An electric car’s most expensive component is the battery. But while the car sits in the garage motionless, this pricey piece of energy storage is left unused. Doug Alfaro, a former Tesla regional manager that helped establish the firm’s network of high-powered Superchargers, may have the answer. He’s now general manager of Wallbox in North America, which has developed a bi-directional charger called Quasar.
In an Inverse interview, Alfaro explains how the electric car’s battery can work with renewable sources like solar and wind to provide consistent clean energy even when the Sun’s not shining. Don’t miss the full interview, only in Musk Reads+.
We know far more about Covid-19 than we did a year ago. And yet there are still seemingly so many questions we have on this pandemic. Some questions have never been answered, including the now-familiar mental math we never wanted to perform: Is it safe to visit my parents? Should I risk going to a restaurant?
The situation is made more complicated by changing variables. Some are hopeful, like the rollout of Covid-19 vaccines. Others less so, like the emergence of new virus variants. What is undeniable, however, is that we're in a different world than the first time we heard the phrase “social distancing” in March 2020. It's OK to feel confused.
Experts do have advice for navigating coronavirus in 2021. Read on to know how to evaluate the risk of any event, both before vaccination and after vaccination.
What they're saying: “We should not let the question of social gatherings take our eyes off structural racism, which is such a critical driver of disparities in Covid-19.” —Stefan Baral, a physician epidemiologist and an associate professor at Johns Hopkins School of Public Health, to Inverse.
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Traveling by solar power is one thing, but using sunlight itself to travel is a whole different ballgame.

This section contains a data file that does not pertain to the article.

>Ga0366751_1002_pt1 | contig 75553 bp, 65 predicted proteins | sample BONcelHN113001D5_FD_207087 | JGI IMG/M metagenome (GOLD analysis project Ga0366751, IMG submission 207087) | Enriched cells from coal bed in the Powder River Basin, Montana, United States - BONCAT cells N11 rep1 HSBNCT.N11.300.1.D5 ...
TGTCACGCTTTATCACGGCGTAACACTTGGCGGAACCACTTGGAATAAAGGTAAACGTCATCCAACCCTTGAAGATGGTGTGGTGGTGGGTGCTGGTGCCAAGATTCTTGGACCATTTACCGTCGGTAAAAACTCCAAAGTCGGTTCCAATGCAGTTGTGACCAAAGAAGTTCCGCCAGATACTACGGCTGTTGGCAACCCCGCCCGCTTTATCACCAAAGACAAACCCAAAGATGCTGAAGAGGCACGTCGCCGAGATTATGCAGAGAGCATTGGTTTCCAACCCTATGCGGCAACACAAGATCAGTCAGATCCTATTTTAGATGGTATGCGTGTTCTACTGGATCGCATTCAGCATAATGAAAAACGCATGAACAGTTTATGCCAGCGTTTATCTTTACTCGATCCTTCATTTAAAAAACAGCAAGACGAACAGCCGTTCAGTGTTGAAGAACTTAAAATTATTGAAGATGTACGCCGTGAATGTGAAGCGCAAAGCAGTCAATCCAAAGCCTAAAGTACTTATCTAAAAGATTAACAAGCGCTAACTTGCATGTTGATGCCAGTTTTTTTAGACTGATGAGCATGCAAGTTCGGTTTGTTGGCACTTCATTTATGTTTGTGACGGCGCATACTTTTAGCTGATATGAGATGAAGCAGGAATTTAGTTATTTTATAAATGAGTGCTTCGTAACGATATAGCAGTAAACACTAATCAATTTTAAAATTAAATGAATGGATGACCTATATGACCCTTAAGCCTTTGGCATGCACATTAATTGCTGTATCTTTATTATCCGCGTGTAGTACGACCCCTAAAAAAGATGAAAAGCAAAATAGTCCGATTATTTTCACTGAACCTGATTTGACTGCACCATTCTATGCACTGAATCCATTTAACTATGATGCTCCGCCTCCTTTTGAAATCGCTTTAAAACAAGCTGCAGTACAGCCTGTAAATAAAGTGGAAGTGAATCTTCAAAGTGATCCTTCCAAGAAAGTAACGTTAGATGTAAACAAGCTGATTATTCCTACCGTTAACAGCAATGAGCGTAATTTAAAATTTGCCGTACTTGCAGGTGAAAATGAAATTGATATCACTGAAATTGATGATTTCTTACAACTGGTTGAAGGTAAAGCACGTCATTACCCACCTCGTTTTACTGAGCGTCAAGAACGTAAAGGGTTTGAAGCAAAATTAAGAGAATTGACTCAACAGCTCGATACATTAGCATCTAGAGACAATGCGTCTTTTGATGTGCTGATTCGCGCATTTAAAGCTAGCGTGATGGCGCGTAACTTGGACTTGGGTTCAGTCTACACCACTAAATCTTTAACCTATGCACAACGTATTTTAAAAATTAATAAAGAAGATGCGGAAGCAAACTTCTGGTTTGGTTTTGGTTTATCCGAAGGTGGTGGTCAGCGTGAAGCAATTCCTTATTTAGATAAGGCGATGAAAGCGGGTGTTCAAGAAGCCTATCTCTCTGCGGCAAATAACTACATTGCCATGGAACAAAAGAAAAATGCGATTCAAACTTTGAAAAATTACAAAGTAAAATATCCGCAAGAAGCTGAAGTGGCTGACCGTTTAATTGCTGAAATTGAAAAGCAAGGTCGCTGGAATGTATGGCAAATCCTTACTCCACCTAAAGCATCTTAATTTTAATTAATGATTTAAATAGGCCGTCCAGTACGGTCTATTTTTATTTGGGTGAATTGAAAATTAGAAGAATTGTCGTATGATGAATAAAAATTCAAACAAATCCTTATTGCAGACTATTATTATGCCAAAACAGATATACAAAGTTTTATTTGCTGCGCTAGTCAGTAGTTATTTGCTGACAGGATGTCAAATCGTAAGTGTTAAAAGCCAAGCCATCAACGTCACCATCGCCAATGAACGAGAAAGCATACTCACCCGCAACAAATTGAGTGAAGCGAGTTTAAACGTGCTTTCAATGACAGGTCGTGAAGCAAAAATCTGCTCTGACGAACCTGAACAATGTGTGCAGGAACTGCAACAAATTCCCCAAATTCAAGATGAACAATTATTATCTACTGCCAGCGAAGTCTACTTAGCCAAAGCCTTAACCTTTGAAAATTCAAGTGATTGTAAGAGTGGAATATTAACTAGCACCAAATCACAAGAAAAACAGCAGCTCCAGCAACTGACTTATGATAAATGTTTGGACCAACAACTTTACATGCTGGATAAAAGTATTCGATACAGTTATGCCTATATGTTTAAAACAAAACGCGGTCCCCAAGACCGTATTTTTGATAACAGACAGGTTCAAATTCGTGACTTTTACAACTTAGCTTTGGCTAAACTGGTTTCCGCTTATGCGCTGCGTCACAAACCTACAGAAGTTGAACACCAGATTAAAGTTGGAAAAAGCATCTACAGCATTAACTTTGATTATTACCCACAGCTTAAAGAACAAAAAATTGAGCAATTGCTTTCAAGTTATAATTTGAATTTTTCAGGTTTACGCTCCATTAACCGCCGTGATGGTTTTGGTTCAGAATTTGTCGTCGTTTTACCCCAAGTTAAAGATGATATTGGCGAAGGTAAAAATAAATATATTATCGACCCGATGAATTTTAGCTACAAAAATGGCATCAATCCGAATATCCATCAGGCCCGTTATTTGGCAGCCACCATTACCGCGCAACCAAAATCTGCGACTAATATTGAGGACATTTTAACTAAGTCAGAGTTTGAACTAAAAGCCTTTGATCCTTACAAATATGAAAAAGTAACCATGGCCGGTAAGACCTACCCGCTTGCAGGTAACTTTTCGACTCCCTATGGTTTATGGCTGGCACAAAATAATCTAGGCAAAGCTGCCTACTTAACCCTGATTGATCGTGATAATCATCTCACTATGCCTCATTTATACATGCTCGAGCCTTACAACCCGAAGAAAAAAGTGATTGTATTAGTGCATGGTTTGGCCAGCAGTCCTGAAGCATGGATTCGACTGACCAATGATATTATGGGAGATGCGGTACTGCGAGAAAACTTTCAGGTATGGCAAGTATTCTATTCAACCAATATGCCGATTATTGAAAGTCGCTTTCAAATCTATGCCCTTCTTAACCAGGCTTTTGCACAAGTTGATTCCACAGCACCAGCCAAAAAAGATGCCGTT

We have been putting both craft and humans into space since the 1960s, but never has a spacecraft been able to sustain flight in a specific zone of Earth's atmosphere, called the mesosphere. Sandwiched between the air space occupied by planes and the upper atmosphere occupied by satellites, the mesosphere is essentially a no man's land in the liminal region between Earth and space. Until now.
A team of engineers from the University of Pennsylvania have created a tiny spacecraft which they say can levitate in the mesosphere using only sunlight.
What they're saying: “It's an exciting idea that you can just shine light on something and make it float and overcome gravity.” —Igor Bargatin, lead author on the study and associate professor of Mechanical Engineering and Applied Mechanics at the University of Pennsylvania.
More like this:
- LightSail 2 successfully soars through Space, propelled only by sunlight
- Elon Musk’s red Tesla Roadster set to complete a second orbit of the Sun
If you're looking for more, check out our recommendation for the best time travel movie on Amazon Prime.
And here are some of the answers to last week's question on your favorite fictional couples:
“The Jetsons, they gave us a view of what our world could be. Exciting inventions, and space living at it's best.” —Beth Bolan
“Fox Mulder and Dana Skully from The X-Files. I always loved the way their relationship was understated on the show. They were always FBI partners first but as the show continued their relationship evolved and so did their characters. I really appreciated Skully's skeptical nature and Mulder's wild, sometimes conspiratorial thinking.
Then to layer another level of complexity onto them, Scully always wrestled with her belief in God while Mulder remained a non-believer. In the end I think the best way to describe them is Mulder is the Cheese to Skully who is the Macaroni. The perfect pair!” —Maggie M
“Dot and Nanapush in The Beet Queen, hands down. They are so in love that Nanapush cannot be held wrongfully even in prison. He is a trickster and finds his way to her on the middle-of-nowhere South Dakota Native American reservation; she finds a way to show him her love in the quietest of ways no matter what obstacles their life on a reservation creates.
A heavyset Native American dude who carries his tricks with him and always manages to come through--sexy as hell--and a woman who runs the highway weigh station, whose quiet love reaches through any distance to find him. Louise Erdrich's work is my greatest love in all of fiction.” —Catherine Anne Dennis
“Mork and Mindy” —Tres Sax
“Don & Betty. No, Don & Megan. Or Don & Rachel. Don & Dr. Faye? No, Don & Sylvia Rosen. Don & Midge. Don & Suzanne (“Miss Farrell”). Okay, okay: Roger Sterling & Jane Siegel. No, Peggy & Ted. Peggy & Stan. I think I just miss Mad Men, a show made for Valentine’s Day!” — Ben Mantell
“Beldar and Prymate Conehead. The bedroom scene where he explains his love for her is classic.” —Bernie Podkowka